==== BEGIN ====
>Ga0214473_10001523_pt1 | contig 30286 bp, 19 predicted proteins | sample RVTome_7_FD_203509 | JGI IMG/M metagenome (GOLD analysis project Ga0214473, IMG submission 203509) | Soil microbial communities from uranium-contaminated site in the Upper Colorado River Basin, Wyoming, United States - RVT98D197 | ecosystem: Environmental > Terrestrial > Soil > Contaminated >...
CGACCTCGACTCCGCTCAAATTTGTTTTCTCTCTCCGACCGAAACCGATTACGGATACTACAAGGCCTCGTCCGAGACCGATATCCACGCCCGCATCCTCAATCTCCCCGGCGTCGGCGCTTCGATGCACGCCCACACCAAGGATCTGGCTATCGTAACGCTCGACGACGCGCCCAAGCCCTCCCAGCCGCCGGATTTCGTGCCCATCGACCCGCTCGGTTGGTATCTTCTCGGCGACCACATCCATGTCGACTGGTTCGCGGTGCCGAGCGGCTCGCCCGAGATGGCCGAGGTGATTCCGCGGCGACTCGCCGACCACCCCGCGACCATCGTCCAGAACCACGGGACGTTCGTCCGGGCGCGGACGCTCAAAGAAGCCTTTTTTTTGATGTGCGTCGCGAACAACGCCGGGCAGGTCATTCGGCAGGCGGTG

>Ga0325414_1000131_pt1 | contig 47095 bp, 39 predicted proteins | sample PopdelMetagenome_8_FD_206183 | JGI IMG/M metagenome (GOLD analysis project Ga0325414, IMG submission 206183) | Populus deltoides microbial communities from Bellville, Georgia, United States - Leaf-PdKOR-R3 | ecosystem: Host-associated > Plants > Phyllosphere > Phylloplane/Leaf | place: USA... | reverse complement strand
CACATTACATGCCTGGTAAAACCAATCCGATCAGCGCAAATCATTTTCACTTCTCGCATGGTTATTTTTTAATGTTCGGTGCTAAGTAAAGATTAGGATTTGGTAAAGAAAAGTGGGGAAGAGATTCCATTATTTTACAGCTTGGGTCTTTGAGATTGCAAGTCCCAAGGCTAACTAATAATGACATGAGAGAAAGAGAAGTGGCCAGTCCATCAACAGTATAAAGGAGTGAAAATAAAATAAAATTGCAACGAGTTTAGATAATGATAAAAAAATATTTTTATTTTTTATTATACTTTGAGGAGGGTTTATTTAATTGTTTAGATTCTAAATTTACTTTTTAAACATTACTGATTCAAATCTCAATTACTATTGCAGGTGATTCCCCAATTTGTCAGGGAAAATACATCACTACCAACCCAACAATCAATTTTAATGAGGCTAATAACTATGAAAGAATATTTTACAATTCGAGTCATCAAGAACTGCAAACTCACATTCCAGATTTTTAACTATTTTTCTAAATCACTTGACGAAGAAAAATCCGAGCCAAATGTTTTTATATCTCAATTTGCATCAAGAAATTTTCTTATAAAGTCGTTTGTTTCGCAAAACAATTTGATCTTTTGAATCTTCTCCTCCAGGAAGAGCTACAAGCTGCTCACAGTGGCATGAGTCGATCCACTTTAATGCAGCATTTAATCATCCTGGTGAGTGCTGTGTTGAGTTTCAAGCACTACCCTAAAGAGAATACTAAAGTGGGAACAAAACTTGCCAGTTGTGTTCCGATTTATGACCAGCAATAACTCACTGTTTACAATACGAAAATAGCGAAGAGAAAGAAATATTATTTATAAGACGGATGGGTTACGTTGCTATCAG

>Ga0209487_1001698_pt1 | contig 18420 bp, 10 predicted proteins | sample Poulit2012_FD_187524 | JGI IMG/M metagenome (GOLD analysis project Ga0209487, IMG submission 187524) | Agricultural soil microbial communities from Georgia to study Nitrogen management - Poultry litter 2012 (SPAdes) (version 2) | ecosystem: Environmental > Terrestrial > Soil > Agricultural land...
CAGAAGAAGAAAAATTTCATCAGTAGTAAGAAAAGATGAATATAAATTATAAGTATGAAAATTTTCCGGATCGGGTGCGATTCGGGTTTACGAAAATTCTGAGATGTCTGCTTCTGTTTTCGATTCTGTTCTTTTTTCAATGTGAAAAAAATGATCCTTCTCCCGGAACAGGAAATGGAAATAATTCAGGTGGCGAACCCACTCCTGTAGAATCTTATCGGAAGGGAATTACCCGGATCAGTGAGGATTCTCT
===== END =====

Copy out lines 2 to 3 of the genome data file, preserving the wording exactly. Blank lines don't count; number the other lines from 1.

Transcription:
CGACCTCGACTCCGCTCAAATTTGTTTTCTCTCTCCGACCGAAACCGATTACGGATACTACAAGGCCTCGTCCGAGACCGATATCCACGCCCGCATCCTCAATCTCCCCGGCGTCGGCGCTTCGATGCACGCCCACACCAAGGATCTGGCTATCGTAACGCTCGACGACGCGCCCAAGCCCTCCCAGCCGCCGGATTTCGTGCCCATCGACCCGCTCGGTTGGTATCTTCTCGGCGACCACATCCATGTCGACTGGTTCGCGGTGCCGAGCGGCTCGCCCGAGATGGCCGAGGTGATTCCGCGGCGACTCGCCGACCACCCCGCGACCATCGTCCAGAACCACGGGACGTTCGTCCGGGCGCGGACGCTCAAAGAAGCCTTTTTTTTGATGTGCGTCGCGAACAACGCCGGGCAGGTCATTCGGCAGGCGGTG

>Ga0325414_1000131_pt1 | contig 47095 bp, 39 predicted proteins | sample PopdelMetagenome_8_FD_206183 | JGI IMG/M metagenome (GOLD analysis project Ga0325414, IMG submission 206183) | Populus deltoides microbial communities from Bellville, Georgia, United States - Leaf-PdKOR-R3 | ecosystem: Host-associated > Plants > Phyllosphere > Phylloplane/Leaf | place: USA... | reverse complement strand